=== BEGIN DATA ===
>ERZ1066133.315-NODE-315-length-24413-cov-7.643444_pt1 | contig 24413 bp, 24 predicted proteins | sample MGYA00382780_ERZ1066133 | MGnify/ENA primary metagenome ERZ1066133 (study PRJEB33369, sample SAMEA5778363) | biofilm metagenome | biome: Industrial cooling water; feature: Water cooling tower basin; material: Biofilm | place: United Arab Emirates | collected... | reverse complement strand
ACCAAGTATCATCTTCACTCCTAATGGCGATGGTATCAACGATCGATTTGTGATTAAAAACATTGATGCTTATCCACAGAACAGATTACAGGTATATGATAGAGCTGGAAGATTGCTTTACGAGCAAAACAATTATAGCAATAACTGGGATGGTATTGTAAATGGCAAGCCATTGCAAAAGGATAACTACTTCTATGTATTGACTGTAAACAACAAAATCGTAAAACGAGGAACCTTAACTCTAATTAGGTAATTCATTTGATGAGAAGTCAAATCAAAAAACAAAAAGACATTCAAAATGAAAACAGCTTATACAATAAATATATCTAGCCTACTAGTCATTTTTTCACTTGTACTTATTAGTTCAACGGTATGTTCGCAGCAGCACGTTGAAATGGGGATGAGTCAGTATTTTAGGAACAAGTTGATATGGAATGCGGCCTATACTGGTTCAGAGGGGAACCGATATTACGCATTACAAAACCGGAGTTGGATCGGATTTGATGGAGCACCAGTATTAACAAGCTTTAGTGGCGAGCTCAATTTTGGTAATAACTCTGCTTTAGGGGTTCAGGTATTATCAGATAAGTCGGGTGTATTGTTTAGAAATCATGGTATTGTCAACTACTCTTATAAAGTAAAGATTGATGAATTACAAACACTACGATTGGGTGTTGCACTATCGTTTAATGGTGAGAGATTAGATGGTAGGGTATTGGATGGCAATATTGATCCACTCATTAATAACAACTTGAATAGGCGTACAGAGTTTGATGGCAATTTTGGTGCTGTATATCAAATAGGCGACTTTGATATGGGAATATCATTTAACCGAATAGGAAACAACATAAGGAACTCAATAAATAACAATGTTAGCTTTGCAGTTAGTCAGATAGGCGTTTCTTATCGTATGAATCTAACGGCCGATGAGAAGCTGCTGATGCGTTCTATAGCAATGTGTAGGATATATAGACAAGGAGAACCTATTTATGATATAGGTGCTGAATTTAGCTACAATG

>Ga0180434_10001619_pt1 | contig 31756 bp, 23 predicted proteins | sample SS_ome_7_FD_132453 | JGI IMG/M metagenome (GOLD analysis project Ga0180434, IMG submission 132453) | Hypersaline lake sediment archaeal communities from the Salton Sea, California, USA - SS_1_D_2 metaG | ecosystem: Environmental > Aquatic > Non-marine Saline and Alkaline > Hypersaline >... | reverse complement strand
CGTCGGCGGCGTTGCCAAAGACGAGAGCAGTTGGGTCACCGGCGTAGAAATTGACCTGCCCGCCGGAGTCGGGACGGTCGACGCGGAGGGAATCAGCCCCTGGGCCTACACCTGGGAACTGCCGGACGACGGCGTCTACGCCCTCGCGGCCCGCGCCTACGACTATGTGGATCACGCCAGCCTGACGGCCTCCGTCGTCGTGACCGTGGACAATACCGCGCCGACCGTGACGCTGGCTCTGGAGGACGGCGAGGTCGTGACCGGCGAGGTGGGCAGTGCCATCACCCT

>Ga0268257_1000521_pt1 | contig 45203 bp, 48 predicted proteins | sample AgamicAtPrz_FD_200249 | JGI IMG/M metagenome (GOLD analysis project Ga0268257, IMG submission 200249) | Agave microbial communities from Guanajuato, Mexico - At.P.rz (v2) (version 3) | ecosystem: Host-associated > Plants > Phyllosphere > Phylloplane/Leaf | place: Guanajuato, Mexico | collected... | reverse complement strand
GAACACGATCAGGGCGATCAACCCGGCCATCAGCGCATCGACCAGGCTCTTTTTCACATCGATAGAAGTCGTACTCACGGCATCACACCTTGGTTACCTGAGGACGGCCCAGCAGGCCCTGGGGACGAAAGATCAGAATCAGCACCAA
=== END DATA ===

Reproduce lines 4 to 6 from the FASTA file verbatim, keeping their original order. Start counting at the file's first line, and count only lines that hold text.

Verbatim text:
CGTCGGCGGCGTTGCCAAAGACGAGAGCAGTTGGGTCACCGGCGTAGAAATTGACCTGCCCGCCGGAGTCGGGACGGTCGACGCGGAGGGAATCAGCCCCTGGGCCTACACCTGGGAACTGCCGGACGACGGCGTCTACGCCCTCGCGGCCCGCGCCTACGACTATGTGGATCACGCCAGCCTGACGGCCTCCGTCGTCGTGACCGTGGACAATACCGCGCCGACCGTGACGCTGGCTCTGGAGGACGGCGAGGTCGTGACCGGCGAGGTGGGCAGTGCCATCACCCT

>Ga0268257_1000521_pt1 | contig 45203 bp, 48 predicted proteins | sample AgamicAtPrz_FD_200249 | JGI IMG/M metagenome (GOLD analysis project Ga0268257, IMG submission 200249) | Agave microbial communities from Guanajuato, Mexico - At.P.rz (v2) (version 3) | ecosystem: Host-associated > Plants > Phyllosphere > Phylloplane/Leaf | place: Guanajuato, Mexico | collected... | reverse complement strand
GAACACGATCAGGGCGATCAACCCGGCCATCAGCGCATCGACCAGGCTCTTTTTCACATCGATAGAAGTCGTACTCACGGCATCACACCTTGGTTACCTGAGGACGGCCCAGCAGGCCCTGGGGACGAAAGATCAGAATCAGCACCAA